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pywsgi.py with SSE produces extraneous TCP packets #1233
Using various versions of SSE (Server Side Events), for example from here: http://flask.pocoo.org/snippets/116/ with the pywsgi embedded server, running Wireshark shows multiple packets per server push. This is caused by:
which itself is caused by never running https://github.com/gevent/gevent/blob/master/src/gevent/pywsgi.py#L698 .
A browser will ignore the extra packets, but they are sent and processed anyway. I could not find an easy workaround by changing settings or headers. Using gunicorn to serve, rather than the build-in WSGIServer does not produce these extra packets.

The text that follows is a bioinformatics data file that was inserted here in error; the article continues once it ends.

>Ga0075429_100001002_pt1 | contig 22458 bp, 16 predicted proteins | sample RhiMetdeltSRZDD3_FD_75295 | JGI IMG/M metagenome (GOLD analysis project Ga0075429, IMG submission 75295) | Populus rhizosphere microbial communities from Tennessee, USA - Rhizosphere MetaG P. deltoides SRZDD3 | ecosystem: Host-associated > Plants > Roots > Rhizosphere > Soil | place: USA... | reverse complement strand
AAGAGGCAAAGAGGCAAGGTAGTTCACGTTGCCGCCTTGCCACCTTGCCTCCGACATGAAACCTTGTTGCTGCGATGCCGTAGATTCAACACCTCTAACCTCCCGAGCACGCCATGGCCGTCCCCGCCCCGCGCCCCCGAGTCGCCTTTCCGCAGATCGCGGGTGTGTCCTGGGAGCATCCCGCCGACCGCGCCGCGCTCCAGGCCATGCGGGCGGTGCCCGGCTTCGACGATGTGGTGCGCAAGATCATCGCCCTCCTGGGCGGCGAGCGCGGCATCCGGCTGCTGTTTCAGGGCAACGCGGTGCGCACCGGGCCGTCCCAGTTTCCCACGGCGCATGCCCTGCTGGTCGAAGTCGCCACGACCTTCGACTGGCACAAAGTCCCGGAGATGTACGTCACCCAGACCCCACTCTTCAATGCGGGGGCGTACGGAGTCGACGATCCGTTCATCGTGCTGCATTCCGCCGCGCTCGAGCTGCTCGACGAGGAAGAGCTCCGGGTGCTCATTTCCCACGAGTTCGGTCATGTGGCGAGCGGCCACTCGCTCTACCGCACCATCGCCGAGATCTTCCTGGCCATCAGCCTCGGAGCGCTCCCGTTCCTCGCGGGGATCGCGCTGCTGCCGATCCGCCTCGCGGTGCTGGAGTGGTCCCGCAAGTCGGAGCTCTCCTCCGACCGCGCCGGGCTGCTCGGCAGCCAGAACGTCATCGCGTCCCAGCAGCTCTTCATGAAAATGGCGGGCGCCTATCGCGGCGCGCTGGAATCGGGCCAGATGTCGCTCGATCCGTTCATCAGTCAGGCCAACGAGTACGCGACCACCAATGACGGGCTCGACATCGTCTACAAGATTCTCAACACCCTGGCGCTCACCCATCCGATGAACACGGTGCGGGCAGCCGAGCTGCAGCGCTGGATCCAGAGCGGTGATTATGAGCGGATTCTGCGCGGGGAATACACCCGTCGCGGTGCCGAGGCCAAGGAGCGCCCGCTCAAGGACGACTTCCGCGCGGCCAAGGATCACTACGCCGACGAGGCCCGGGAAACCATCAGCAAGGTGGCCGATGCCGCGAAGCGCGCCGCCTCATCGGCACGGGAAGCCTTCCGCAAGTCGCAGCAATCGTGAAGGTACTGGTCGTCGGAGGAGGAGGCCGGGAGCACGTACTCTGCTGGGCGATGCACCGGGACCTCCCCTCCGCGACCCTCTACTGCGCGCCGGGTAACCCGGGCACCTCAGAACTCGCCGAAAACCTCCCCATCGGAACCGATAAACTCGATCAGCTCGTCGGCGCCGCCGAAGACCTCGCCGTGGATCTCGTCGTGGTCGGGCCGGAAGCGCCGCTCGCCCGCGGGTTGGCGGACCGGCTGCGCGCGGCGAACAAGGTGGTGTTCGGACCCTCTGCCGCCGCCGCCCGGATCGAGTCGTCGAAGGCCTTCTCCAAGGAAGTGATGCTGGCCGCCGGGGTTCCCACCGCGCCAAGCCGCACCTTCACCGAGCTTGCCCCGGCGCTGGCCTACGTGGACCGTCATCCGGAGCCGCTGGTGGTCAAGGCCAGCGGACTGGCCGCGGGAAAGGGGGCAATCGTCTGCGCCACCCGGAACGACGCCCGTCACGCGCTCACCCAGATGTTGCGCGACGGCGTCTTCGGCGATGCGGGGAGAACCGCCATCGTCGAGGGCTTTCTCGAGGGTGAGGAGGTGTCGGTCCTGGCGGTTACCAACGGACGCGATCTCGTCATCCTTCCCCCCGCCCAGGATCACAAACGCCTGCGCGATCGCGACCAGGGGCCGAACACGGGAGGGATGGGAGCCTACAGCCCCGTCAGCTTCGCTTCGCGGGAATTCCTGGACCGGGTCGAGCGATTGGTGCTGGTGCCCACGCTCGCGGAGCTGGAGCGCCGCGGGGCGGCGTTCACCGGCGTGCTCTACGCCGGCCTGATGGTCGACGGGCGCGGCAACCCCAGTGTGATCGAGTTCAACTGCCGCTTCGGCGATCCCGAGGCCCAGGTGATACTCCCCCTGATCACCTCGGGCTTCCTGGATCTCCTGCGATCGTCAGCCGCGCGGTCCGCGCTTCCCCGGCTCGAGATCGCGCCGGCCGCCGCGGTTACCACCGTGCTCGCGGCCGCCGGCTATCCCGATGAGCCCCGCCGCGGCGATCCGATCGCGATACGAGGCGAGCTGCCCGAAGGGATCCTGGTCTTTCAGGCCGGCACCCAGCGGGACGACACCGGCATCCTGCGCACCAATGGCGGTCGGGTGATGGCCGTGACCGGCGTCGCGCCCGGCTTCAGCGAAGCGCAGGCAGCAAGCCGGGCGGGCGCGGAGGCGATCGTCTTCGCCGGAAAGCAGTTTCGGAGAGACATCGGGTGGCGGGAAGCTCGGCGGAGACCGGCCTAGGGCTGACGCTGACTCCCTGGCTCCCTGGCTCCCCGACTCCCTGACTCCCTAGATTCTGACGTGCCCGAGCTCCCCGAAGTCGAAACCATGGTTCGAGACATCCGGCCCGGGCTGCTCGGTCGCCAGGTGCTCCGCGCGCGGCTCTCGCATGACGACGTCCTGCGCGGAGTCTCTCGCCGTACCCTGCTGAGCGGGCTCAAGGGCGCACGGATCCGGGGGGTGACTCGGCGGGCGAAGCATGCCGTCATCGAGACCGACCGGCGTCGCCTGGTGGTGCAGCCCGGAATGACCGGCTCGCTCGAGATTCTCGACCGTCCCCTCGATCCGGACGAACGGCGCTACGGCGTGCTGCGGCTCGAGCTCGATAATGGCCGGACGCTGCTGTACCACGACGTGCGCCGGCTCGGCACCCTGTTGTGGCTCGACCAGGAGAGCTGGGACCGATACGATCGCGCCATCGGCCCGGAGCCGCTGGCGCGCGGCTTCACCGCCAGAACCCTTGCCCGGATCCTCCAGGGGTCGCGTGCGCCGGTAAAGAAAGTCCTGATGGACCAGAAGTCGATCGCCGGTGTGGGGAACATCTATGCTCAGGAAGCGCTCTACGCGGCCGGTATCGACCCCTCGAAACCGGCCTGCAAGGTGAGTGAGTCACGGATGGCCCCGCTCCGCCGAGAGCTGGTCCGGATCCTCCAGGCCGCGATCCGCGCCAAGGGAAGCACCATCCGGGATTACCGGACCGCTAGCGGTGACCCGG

@jamadden would https://docs.python.org/3/library/socket.html#socket.socket.sendmsg help in this case?
I don't think
I don't think watching for
gunicorn handles this case normally, e.g., using chunked encoding. It's true, gunicorn makes one socket call to send a chunk. It does this by copying all the data into a single buffer. That has a different set of tradeoffs, notably more memory usage and higher CPU time on the server, but potentially fewer packets in flight.
The creation of a single buffer is something that happens in Python with the GIL held and without having the opportunity to switch greenlets, so it potentially hurts concurrency.
As the data chunks get larger (and copying costs go up) the chances of using fewer packets go down as fragmentation starts to happen. Or to put it another way, the extra packets cost less and less, relatively speaking.